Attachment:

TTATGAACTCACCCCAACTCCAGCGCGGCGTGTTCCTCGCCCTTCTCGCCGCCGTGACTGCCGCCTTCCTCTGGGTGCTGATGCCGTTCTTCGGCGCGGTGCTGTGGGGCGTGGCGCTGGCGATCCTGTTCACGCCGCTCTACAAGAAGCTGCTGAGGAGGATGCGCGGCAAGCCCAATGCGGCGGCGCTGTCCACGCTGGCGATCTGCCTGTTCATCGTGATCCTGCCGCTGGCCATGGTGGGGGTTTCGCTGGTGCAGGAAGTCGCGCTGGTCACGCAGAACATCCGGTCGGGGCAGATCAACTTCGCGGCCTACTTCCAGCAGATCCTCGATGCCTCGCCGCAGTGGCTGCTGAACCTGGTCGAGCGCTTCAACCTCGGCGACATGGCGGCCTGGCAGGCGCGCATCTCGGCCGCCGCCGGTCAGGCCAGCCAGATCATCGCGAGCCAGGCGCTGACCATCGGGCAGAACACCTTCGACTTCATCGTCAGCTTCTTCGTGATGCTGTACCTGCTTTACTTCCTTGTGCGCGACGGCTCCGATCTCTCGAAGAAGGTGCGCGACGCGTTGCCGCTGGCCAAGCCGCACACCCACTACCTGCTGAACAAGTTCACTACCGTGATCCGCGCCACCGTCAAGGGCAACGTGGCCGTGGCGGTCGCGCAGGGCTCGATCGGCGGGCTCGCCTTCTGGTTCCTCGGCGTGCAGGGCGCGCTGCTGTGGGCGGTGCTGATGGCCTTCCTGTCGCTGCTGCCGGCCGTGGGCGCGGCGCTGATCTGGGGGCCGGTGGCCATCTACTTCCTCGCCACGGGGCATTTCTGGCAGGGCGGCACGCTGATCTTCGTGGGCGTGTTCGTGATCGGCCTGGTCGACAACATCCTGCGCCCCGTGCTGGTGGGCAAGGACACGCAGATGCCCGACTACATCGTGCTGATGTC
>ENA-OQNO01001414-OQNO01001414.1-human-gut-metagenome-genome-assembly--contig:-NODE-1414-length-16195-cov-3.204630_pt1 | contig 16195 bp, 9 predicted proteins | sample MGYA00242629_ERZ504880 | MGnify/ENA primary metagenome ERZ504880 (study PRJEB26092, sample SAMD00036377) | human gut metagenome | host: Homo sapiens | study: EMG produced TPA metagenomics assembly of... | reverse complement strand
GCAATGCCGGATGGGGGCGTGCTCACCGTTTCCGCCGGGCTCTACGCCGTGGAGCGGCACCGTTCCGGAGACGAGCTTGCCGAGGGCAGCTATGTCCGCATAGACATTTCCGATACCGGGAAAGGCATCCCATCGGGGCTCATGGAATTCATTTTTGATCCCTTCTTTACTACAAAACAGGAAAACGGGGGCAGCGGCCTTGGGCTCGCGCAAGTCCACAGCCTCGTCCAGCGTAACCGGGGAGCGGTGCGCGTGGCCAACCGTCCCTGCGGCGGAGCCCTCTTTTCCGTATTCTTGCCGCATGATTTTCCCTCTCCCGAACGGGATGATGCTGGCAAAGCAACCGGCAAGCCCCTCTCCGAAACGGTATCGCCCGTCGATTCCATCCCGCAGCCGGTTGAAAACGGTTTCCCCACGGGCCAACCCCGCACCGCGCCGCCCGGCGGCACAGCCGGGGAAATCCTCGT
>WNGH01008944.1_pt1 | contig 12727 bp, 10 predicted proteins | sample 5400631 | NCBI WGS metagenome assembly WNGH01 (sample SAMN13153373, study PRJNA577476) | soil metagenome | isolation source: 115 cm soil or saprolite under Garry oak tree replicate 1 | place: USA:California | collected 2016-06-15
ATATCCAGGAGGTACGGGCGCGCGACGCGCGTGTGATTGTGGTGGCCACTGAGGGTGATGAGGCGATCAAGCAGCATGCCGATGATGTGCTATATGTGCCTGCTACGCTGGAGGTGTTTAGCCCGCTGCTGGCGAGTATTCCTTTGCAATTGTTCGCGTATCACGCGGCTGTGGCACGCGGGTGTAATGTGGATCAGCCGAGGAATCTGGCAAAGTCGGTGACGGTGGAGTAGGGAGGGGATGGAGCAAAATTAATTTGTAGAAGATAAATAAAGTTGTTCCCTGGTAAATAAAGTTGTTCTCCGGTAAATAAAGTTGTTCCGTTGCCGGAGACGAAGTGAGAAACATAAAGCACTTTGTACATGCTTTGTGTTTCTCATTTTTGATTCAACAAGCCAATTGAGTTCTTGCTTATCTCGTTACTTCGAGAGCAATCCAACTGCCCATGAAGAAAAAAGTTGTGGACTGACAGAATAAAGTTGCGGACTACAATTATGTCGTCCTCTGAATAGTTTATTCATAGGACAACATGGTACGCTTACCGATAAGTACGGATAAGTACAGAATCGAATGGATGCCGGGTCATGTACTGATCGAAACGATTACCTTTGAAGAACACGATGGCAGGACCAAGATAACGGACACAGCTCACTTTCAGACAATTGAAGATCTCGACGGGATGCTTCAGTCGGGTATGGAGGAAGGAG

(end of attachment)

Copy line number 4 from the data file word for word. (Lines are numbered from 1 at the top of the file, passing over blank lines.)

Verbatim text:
>WNGH01008944.1_pt1 | contig 12727 bp, 10 predicted proteins | sample 5400631 | NCBI WGS metagenome assembly WNGH01 (sample SAMN13153373, study PRJNA577476) | soil metagenome | isolation source: 115 cm soil or saprolite under Garry oak tree replicate 1 | place: USA:California | collected 2016-06-15